Dai Anga filled in as Shah Jahan's wet medical caretaker and remained a powerful power in the line until her passing in 1672. She is in charge of a few landmarks in Lahore that still survive, including her tomb close to the Gulabi Bagh plant door. Her mosque, seen here, was developed in 1635. In spite of the fact that a generally little structure, it is striking for its refined utilization of beautification and its stately three-narrows exterior. It stays in an incredible condition of protection since Dai Anga took care to give a considerable waqf (gift) to guarantee its support after her passing. Be that as it may, despite this, it was quickly changed over into the living arrangement of Henry Cope, a daily paper supervisor, amid the manage of the British. It was reestablished to its unique capacity in 1903 and has filled in as a functioning mosque from that point onward.
On the left is an entryway behind which is orchestrated a mosque worked by Dai Anga Zeb-un-Nisa, a wet therapeutic chaperon of Emperor Shah Jahan. Her family had been almost associated with the Mughal imperial family her life partner Morad Khan served Jahangir as Adawlati or Magistrate of Bikaner, and her tyke Muhammad Rashid Khan, supposed to be a champion among other toxophilite in the kingdom, kicked the pail engaging in the organization of Shah Jahan's most established imagined Dara Shikoh. Zeb-un-Nisa herself was exceptionally regarded by Shah Jahan.
Experiencing the entryway one is overawed by the brilliant structure of Dai Anga's mosque. Notwithstanding the way that a huge amount of recovery work has been done on the building—much appears to have a place with later-period healing undertakings—it can't take away from the prominence of the principal structure.
The layout of the mosque relies upon a single way 3-bay outline—a generally unraveled adjustment of the stunning mosques worked by the Mughals. The supplication chamber is apportioned into three compartments by techniques for parallel bends. The central bay, greater than the others, has astoundingly rich change. The run of the mill calculated break sunk significantly into the western divider fills in as the mihrab. It is assigned, like its flanking accomplices, with a high twofold vault put on squinches made out of eight minimal calculated sheets. The side inlets, less excessively enhanced, have twofold curves laying on pendentives. The central compartment has an explained projection made by techniques for an engrailed bend and a half-vault enlivened with tiled sheets. The foreseen edge is separate with thin pilasters on either corner, while at the two eastern corners of the supplication chamber are square minarets surmounted with a cut stage on which once revived the stall.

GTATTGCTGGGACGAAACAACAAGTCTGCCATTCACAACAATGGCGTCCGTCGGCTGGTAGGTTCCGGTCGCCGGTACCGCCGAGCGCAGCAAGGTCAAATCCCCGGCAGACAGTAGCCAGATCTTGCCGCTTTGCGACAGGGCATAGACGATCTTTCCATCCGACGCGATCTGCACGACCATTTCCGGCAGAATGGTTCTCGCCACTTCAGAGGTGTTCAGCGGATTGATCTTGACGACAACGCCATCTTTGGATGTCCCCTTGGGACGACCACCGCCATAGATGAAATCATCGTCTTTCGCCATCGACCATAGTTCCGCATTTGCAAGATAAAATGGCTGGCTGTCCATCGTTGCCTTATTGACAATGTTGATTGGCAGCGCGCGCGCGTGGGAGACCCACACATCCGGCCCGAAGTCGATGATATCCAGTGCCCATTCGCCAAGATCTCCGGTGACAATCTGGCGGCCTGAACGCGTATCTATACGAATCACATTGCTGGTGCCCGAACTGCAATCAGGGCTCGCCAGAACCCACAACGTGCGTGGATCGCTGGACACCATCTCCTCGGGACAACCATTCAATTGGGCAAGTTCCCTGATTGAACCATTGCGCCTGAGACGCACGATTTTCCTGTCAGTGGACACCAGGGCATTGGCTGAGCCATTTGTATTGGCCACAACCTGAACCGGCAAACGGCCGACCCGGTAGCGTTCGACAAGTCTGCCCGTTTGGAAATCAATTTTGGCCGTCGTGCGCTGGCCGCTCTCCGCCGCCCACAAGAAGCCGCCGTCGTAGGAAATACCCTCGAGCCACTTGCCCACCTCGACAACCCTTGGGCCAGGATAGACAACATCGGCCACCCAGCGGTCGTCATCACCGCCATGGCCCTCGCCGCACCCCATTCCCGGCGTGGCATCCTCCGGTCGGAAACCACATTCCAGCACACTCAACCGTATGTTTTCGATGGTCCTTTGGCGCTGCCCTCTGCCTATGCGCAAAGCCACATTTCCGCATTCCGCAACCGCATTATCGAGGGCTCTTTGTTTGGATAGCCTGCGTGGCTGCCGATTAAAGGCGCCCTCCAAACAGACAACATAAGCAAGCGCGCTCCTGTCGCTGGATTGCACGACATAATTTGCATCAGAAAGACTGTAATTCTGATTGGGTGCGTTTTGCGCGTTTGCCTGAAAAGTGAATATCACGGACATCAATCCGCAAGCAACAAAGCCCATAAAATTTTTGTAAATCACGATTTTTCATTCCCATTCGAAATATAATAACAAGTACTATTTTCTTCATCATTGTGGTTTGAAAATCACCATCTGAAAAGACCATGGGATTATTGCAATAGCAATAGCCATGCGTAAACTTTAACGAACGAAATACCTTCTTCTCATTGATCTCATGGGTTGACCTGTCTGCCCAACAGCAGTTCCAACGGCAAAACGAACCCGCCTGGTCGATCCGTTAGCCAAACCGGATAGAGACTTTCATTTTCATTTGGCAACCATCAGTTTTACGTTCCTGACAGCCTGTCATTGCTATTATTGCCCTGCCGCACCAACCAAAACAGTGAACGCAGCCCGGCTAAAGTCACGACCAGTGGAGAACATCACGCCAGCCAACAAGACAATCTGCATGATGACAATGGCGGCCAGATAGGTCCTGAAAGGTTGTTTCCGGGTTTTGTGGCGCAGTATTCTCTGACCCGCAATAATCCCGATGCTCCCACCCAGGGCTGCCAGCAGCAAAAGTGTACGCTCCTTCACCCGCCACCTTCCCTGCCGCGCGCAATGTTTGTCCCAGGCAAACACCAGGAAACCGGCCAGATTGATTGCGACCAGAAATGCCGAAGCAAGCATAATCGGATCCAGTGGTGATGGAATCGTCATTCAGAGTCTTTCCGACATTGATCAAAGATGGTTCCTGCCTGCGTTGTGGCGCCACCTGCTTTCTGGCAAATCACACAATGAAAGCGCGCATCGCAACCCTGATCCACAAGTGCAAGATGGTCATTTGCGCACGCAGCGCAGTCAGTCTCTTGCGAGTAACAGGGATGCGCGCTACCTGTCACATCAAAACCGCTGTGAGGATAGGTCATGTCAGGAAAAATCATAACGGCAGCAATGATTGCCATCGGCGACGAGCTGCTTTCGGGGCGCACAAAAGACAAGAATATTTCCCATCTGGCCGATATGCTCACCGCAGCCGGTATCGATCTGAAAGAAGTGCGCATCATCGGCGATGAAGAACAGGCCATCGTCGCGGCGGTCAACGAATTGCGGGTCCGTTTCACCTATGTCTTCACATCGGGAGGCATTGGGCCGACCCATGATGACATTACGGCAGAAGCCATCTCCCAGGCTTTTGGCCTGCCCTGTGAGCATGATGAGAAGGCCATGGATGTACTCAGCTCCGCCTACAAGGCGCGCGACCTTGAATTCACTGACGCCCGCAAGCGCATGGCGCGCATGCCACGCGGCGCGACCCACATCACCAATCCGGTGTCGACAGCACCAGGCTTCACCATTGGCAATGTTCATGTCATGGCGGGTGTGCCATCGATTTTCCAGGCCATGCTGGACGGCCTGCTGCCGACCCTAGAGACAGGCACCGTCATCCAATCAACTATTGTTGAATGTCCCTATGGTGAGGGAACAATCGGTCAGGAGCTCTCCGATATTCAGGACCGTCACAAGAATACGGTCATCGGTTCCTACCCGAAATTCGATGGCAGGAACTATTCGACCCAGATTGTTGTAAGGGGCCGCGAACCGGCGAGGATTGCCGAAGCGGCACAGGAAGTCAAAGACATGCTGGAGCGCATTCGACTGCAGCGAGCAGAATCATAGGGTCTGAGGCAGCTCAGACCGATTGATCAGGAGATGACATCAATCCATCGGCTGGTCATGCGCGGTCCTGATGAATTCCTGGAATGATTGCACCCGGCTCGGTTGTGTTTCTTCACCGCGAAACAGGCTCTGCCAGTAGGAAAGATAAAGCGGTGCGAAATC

The outside surface of the projection, and what's more the flanking compartments, have been isolated into different delightful sheets of various shapes, sizes, and plots and stacked with fluoridate plans made by strategies for mosaic kashi. The predominant tones used as a piece of the tilery, here and moreover in within sheets, are blue, orange, and yellow. The treatment of outside into sheets, embellished with sparkling brilliant tile mosaic, a most adored lighting up medium in the midst of Shah Jahan's days, yields a champion among the most spectacular facade of the period. The vaults are put, yet have enunciated cavettos, reminiscent of relative treatment at the Moti Mosque of Lahore Fort. A 19' width vault in the middle flanked by two 16' curves, nearby corner minarets, adds to the constraining character of the mosque. The central pompous Timurid aiwan antechamber, flanked by two humbler ones, as embellished as the outside, close by their excellent kalib kari or stalactite squinches address the best of the Shahjahani Period.
The tall minarets rising from a square base on the two front farthest focuses are finished with stall like structures passing on vaults. Yet essentially treated today, they were no vulnerability once enhanced with tile mosaic in the method for those found in the mosque of Shah Jahan's grandee, Wazir Khan. The 84' wide stage, no doubt once part of the mosque yard, is cleared with superbly laid square ground surface disconnected into an essential square illustration. Inside the yard in which the building stands, a washing tank has been found, and takes after exist of what may end up being a second tank.
It is assumed that the mosque was worked in 1045 AH/1635 AD, before Dai Anga went to perform Hajj. In any case, the etching in the mosque is said to date it to 1060 AH/1649 AD. The mosque was all around kept up and frequented by admirers, due to the waqf (enrichment) by Dai Anga of her expansive property for the upkeep of the mosque. Once the Mughal Empire declined, this mosque, close by various other Mughal points of interest, did commitment as Ranjit Singh's military magazine. After the expansion of the Punjab by the British, Henry Cope, administrator of the day by day paper 'Lahore Chronicle' almost certainly been fulfilled to have been allowed its usage as his living course of action. In any case, later when the zone, once known as Mohallah Dai Anga and populated by Mughal fairness, was picked up by the Punjab and Delhi Railway Co., Cope sold the mosque-living course of action to them for Rs. 12,000, and they changed over it into the working environment of the development boss, Punjab Northern State Railway.